MCS 2100 Lecture Notes - Lecture 2: Tax Rate, Tax Bracket, Dividend Tax

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Unit 02
The Income Tax Forms
- Main tax form is T1 General
oFill amounts from taxable income, income deductions and federal and provincial tax
payable.
oAs you fill out T1, will use various schedules
Schedules used to calculate amounts, which then are put into T1 General
- Main schedules used to calculate federal and provincial tax payable, investment income, tuition
and education amounts, and charitable donations
- With some exception, all income you receive must be included in tax forms
oEmployment income, self-employment income, retirement income (CPP, RRSP, RRIF, or
pension income), investment income (interest, dividend, rent), employment insurance
income, taxable capital gains, spousal support and old age security
- Income included in tax year in which its received
- Deductions- amounts the we’re allowed to subtract from income
oResult is called net income
- Deductions related to expensed that we incur while earning an income
oNotable exceptions- contributions made to RRSPs, RPPs and IPPs.
- Common income related deductions are
oChild care expenses, moving expenses (if move 40 km closer to a job), interest paid on
investment loans, carrying charges (expenses related to investment, including safety
deposit box rental), union and professional dues and employment expenses
o(pg 77 and 76)
- End result is taxable income
- Deductions don’t benefit all taxpayers equally
oTaxpayers in top tax bracket will receive greater benefit
- Schedule 1- used to calculate federal taxes
o4 federal tax brackets
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- As income increases, percentage paid in taxes increases also
oMarginal tax rate (MTR)- tax rate you pay on the next dollar earned
Use MTR to calculate how much RRSP contribution saves you in taxes or how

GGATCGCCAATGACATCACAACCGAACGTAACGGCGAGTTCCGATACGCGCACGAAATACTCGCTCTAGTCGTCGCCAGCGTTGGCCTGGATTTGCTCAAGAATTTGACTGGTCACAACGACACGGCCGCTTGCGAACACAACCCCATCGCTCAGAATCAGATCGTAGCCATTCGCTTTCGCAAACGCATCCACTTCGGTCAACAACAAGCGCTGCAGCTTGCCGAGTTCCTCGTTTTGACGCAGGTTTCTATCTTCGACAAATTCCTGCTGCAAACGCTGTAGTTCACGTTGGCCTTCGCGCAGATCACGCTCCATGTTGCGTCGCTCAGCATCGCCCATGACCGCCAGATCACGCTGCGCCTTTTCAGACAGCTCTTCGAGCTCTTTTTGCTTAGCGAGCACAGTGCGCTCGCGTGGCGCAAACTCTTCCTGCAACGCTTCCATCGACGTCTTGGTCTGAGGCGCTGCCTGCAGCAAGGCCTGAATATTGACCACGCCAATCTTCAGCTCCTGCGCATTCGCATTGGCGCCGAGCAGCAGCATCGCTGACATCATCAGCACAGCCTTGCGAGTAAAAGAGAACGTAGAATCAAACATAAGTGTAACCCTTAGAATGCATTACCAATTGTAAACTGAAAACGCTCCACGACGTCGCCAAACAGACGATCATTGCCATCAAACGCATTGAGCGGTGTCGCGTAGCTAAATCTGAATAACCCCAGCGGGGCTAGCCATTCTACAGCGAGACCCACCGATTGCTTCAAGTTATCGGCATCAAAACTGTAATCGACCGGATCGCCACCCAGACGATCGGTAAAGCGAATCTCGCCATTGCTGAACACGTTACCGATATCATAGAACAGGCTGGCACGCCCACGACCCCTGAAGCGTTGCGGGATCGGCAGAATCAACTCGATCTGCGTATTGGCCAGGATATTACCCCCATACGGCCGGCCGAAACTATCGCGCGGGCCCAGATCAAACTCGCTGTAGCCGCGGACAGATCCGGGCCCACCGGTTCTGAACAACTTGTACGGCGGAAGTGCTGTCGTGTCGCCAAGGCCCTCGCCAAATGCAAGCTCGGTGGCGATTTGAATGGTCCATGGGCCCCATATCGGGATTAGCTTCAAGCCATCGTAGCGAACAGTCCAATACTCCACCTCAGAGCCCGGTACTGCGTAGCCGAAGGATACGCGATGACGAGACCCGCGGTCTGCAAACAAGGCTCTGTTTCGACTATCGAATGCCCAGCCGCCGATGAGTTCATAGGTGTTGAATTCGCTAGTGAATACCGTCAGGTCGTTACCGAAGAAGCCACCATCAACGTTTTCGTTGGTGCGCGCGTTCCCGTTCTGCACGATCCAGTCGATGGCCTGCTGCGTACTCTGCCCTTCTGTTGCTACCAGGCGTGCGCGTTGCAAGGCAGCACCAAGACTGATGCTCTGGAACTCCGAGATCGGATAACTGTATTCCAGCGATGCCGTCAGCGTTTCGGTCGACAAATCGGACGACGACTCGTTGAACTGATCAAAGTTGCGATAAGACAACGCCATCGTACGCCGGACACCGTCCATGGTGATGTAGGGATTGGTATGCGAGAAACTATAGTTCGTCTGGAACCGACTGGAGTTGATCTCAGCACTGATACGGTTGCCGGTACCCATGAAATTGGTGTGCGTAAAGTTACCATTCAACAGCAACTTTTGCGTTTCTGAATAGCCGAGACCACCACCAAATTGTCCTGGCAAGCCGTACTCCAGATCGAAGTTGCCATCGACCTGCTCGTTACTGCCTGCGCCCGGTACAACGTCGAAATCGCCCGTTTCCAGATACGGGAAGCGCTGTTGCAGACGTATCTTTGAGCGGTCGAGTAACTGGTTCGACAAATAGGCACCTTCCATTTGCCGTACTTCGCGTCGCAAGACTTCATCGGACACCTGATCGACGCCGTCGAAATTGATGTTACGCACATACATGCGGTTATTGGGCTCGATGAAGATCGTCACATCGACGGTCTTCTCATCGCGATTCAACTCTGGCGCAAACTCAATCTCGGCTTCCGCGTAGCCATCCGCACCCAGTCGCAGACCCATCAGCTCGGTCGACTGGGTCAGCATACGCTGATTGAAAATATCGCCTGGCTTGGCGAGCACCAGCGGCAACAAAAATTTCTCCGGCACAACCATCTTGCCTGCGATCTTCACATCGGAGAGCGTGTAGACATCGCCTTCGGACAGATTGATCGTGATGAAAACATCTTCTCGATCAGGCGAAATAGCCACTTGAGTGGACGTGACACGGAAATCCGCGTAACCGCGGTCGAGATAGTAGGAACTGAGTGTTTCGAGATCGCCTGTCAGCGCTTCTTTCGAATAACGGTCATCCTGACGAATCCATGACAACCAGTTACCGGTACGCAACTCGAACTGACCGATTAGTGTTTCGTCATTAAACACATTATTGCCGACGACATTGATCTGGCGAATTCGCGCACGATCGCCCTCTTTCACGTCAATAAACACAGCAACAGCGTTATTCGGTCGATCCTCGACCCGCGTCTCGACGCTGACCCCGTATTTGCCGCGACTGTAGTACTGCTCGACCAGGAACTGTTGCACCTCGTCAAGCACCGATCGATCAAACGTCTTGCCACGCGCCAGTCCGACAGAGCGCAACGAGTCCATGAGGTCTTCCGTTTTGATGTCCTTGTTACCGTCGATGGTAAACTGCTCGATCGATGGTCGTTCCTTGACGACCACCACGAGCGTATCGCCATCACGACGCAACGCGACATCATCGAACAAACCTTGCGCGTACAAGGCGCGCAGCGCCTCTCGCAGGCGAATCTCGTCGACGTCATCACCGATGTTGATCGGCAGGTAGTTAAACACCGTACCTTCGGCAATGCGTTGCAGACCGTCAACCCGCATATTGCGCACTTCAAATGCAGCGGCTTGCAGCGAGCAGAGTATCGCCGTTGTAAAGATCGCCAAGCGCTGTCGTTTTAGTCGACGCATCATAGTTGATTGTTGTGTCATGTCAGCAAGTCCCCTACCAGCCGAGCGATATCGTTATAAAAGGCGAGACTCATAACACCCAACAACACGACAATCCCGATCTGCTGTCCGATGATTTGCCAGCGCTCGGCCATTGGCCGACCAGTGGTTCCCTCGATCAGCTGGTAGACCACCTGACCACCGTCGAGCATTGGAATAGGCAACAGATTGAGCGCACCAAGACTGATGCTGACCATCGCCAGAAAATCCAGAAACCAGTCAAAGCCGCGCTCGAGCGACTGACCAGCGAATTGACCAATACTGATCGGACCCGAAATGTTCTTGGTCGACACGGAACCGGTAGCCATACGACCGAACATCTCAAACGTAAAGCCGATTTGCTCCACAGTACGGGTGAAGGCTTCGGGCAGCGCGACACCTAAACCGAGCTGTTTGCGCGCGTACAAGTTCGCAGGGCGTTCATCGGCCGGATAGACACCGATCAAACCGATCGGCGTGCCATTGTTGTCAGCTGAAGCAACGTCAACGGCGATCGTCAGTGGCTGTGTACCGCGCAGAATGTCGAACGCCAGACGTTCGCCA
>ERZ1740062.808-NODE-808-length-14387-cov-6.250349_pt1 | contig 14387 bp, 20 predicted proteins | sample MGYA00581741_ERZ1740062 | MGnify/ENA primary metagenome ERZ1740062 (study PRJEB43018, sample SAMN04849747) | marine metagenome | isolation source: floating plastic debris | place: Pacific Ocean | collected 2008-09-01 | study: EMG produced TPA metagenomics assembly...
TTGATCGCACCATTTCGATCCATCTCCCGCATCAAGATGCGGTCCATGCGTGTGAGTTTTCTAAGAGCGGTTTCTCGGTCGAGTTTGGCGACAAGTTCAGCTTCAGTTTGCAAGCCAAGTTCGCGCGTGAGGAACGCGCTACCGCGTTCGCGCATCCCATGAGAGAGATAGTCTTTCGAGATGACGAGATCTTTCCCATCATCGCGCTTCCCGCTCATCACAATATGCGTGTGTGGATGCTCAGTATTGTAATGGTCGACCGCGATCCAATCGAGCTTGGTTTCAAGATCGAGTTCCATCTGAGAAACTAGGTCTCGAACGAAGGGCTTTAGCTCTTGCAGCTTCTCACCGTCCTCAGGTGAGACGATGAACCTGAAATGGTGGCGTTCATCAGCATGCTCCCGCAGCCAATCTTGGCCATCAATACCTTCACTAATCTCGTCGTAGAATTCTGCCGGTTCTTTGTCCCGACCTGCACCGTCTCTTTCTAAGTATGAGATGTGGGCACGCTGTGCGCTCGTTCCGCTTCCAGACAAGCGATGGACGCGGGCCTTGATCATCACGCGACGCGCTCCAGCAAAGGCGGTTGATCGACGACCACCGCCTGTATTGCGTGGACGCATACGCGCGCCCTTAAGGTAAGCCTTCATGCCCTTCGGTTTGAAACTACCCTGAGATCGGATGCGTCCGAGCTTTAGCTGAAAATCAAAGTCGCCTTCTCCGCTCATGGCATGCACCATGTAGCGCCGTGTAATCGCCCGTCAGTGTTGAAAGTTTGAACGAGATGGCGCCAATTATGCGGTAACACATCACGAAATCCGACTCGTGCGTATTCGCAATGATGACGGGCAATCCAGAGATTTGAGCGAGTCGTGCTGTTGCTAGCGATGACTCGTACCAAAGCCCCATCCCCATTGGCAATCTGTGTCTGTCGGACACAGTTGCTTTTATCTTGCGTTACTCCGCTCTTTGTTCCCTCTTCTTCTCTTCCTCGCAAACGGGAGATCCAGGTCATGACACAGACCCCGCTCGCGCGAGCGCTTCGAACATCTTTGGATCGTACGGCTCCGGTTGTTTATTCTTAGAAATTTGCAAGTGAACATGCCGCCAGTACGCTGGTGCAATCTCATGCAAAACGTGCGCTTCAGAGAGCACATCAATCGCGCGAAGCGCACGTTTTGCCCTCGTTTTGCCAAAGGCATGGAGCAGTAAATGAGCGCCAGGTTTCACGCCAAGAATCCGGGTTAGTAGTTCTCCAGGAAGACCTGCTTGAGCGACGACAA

much you will pay in taxes
oAverage tax rate (ATR)- percentage of an individual’s income that is paid in income
taxes
Taxpayer in 15% tax bracket will have average tax rate that is less than 15%
Because of tax credits
Calculation for average tax rate= line 345/line 150 *100
- Second part of schedule 1 calculates tax credits
- Unlike deductions, tax credits benefit all taxpayers equally
oAll non-refundable tax credits, meaning need have tax payables to offset them
oInclude- basic personal (available to everyone), spousal (if your spouse has a low
income), dependents, age, disability, tuition, textbooks, public transit, children’s fitness,
charitable and political donations, medical expenses, Canada Employment amount,
student loan interest and dividend tax credits
oTax credits are subtracted from tax payables to arrive at net federal tax
- Ontario, major refundable tax credits are HST rebate and Ontario Trillium Benefit (ON-BEN)
oPayable to low-income taxpayers and are usually send as quarterly cheques
oDon’t need to have tax payables to receive them
- In Ontario, form ON428 is equivalent to schedule 1 for calculating provincial taxes
oProvinces may include credits that’s different from federal government or calculations
may be slightly different.
For ex, Ontario has child activity credit, end result will be net provincial tax
- Pg. 4 of T1 General, the fed and prov tax will be added together and any income deducted
(income tax deducted from pay cheque) will be subtracted to arrive at the refund or balance
owing amount
Tax Saving Strategies
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- Tax Free Savings Accounts (TFSAs) allow adults to contribute 5,500 of after-tax dollars per year
- Contribution room can be carried forward to future years
- Income earned on funds is not taxed
- Funds withdrawn from the account can be replaced starting the following year
oOver contributions are tax
- Allowed investments in a TFSA are the same as RRSP
- Common deductions and credits that will reduce tax payable:
oInterest paid on funds borrowed and used for investing is tax deductible
oMoving expenses are deductible if move 40 km closer to job
oContributions to RRSPs and RPPs are tax deductible
oTuition fees and education amount credits can be transferred to a supporting parent,
spouse or grandparent
Maximum allowed is $5,000 less the the student claimed
Unused tuition and education credits can be carried forward
oInterest paid on student loans can be claimed for tax credit
Unused amount can be carried forward up to 5 years
oEI and CPP are converted to tax credits
oEveryone receives basic tax credit, plus there’s spousal and dependent tax credits
oSpecial calculation for medical expenses.
Advantageous to have lower income spouse claim the expenses for both spouse
and any dependent children
Only expenses greater than 3% of claimant’s net income can be claimed
for tax credit
oFirst $200 of charitable donations is converted to tax credit at 15%. Any remaining is
converted to tax credit at 29% up to limit of 75% of individual’s net income
Couples can combine their charitable donations and claim them on just one tax
return for slightly greater tax credit
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